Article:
I spent last night (evening actually) with Myrna Loy. What a delight.
I love Turner Classic Movies. And not just because sometimes I get to see old Hollywood friends I haven’t seen in a while as co-hosts (with TCM’s main host Robert Osborne) of the evening’s programs. Or because they show movies full screen and uninterrupted. But because Osborne puts so many of the interesting stories about the making of these old flicks in perspective, with details I don’t readily know or remember.
Like the two films I caught last night that Myrna Loy was in before she became a big star. The year was 1933, the worst year of the Great Depression and Loy was twenty-eight, a fact I wouldn’t have guessed but Osborne made a point of. Loy had made many movies as a bit player but in the first, even though she enters the movie what seems like more than halfway through it, she steals it. In the second, she’s the pivotal character and once again makes the entire film worth watching.
With her round little Betty Boop face and that peculiar inflection in her speech, plus the offhanded lighthearted way she has with even the most serious lines, let alone the least interesting—exposition etc.—she makes them all seem like the lightest irony ever expressed, without that tinge of superiority most sarcasm has in movies, but instead a little flicker of self-deprecation—she just plain steals all the focus in the camera and our hearts.
It was the following year, 1934, that she met her match, William Powell, starring with him in the first THIN MAN movie and in turn becoming a huge star herself (at one time, as Osborne points out, voted the “Queen” of movies in conjunction with Clark Gable’s “King”—interesting that I grew up knowing about Gable’s title but not about Loy’s).
But in these two flicks—PENTHOUSE and WHEN LADIES MEET—the only co-stars who can keep up with Loy are the women. Warner Baxter, a ‘30s movie star who’s the star of PENTHOUSE, always seems too old for the roles he’s playing, at least romantically, and with little screen charisma, though his slicked back hair and thin little moustache is supposed to indicate his irresistibility to women.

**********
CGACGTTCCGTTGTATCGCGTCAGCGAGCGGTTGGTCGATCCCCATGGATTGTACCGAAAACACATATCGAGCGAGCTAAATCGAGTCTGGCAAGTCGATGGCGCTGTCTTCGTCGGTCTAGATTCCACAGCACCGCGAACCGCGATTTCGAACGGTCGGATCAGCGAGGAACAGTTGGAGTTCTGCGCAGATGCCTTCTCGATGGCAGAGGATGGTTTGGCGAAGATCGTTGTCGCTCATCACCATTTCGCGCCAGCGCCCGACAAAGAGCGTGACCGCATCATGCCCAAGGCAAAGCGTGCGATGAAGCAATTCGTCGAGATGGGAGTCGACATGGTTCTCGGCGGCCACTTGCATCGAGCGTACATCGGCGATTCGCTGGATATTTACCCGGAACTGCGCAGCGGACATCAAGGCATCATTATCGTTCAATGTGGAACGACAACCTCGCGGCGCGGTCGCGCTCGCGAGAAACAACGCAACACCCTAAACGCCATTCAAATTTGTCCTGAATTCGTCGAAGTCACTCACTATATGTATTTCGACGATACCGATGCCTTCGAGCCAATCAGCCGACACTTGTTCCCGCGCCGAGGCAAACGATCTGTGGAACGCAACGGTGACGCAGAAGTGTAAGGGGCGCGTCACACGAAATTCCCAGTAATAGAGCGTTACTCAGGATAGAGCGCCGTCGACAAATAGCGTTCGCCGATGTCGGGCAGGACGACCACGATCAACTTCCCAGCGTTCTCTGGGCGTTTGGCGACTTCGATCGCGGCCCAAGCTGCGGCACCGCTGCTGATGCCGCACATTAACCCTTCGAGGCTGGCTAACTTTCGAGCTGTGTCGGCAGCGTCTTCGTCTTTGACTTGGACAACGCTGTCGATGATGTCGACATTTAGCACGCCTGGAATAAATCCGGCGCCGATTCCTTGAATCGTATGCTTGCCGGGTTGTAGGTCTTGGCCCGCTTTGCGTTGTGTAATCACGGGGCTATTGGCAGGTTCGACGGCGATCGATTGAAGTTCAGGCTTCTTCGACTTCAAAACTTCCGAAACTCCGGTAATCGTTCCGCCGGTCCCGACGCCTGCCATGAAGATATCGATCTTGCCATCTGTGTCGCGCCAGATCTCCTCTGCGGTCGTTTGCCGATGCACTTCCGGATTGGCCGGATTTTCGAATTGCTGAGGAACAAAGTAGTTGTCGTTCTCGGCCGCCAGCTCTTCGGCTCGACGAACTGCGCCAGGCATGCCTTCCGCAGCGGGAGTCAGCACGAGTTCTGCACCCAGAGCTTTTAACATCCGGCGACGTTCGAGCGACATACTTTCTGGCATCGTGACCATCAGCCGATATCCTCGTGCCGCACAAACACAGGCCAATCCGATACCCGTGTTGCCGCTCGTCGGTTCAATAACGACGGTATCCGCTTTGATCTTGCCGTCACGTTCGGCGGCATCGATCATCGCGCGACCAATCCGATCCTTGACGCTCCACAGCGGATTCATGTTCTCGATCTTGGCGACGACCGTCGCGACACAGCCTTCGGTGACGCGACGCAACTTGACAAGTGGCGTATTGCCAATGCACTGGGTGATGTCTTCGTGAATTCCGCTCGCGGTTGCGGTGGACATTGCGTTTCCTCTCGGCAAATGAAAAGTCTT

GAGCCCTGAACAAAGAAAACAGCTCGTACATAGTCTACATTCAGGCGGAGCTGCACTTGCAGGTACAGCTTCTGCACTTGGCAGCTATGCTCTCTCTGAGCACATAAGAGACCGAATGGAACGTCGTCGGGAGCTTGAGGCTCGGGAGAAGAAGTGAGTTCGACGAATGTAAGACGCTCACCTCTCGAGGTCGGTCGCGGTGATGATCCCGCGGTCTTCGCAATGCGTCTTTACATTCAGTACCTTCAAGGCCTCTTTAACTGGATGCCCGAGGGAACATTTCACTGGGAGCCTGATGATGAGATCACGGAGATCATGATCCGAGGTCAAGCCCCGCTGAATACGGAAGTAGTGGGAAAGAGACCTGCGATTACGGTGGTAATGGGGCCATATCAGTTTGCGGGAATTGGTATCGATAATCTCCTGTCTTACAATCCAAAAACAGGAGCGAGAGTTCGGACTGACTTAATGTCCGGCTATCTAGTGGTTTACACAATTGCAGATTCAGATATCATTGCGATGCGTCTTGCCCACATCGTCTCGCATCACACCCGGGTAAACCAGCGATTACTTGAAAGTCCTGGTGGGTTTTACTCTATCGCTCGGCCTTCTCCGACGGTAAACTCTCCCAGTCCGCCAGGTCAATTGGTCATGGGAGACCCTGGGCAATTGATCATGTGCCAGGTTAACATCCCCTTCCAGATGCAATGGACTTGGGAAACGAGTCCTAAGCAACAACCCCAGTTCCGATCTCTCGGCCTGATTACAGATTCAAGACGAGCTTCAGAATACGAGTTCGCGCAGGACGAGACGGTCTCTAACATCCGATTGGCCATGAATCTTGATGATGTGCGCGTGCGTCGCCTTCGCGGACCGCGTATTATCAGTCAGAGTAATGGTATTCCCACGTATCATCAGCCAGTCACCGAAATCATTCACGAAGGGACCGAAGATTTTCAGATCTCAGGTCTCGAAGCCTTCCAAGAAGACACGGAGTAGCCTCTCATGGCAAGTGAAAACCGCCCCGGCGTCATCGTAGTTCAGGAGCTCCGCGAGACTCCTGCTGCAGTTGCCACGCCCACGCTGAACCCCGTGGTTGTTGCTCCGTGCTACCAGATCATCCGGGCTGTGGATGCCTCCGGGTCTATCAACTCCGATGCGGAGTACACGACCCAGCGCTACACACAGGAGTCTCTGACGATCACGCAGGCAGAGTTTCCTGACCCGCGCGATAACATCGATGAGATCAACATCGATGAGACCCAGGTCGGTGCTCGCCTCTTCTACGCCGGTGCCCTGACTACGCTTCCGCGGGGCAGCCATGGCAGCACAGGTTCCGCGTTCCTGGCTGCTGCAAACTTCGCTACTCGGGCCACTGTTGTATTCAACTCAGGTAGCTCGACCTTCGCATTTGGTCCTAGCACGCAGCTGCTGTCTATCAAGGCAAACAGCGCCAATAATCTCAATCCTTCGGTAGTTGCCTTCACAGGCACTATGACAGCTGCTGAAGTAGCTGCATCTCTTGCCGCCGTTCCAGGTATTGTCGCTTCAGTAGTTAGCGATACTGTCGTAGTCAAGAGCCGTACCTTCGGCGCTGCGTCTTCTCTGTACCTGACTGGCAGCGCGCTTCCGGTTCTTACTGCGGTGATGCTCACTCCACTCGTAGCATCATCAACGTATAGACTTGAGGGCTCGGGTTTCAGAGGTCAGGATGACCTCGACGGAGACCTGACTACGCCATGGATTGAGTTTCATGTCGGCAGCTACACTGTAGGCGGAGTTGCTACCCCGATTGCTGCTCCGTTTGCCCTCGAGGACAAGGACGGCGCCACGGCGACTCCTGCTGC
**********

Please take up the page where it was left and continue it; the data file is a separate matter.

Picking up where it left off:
This is the flick Loy first appears in after the film’s been going quite a while, as a supposed “common” girl whose best friend is a gangster’s moll (Mae Clark, another bright screen presence who didn’t have Loy’s unique qualities but still holds the screen better than anyone other than Loy in PENTHOUSE). And even though it’s hard to take Loy seriously as the gangster hanger-on type, she still makes the role work out of sheer movie magic—just making every line and every bit of business delightful to watch.
In WHEN LADIES MEET, the main male roles are played by Frank Morgan (who six years later made his mark as the wizard in THE WIZARD OF OZ) in another totally unbelievable slicked-back-hair-and-thin-moustache-supposedly-passing-for-irresistable-to-females-like-Loy role and the young Robert Montgomery, an actor I was never that crazy about in movies though I bought him as an older male lead in TV’s FATHER KNOWS BEST [I've been corrected on this, thanks Bob, the latter was Robert Young, but if you see the young Robert Montgomery in WHEN LADIES MEET you'll see how he could easily grow older to become Robert Young in FATHER KNOWS BEST, and I have to admit I did like Montgomery in HERE COMES MISTER JORDAN, even if his low class pug act seemed totally put on, as in this flick, it was a nice effort]. He does his best in WHEN LADIES MEET and almost comes up to Loy’s level, but not.
The women, on the other hand, make this flick totally worth watching—Ann Harding, a star in many ‘30s flicks, and Alice Brady, a comic actress sidekick in many ‘30s flicks, both are unique screen presences. Together with Loy they make this close to a classic.
But in the end, as I learned last night, even the lousiest movie can be worth watching if Myrna Loy is in it. I knew her mainly from THE THIN MAN series, and she certainly captures my heart and admiration and critical kudos for her role in one of my all time favorite flicks, THE BEST YEARS OF OUR LIVES. But now I know, she’s just simply terrific in anything, even a klunker like PENTHOUSE.
If they play them again, check them out and you won't be disappointed, at least not in Myrna Loy.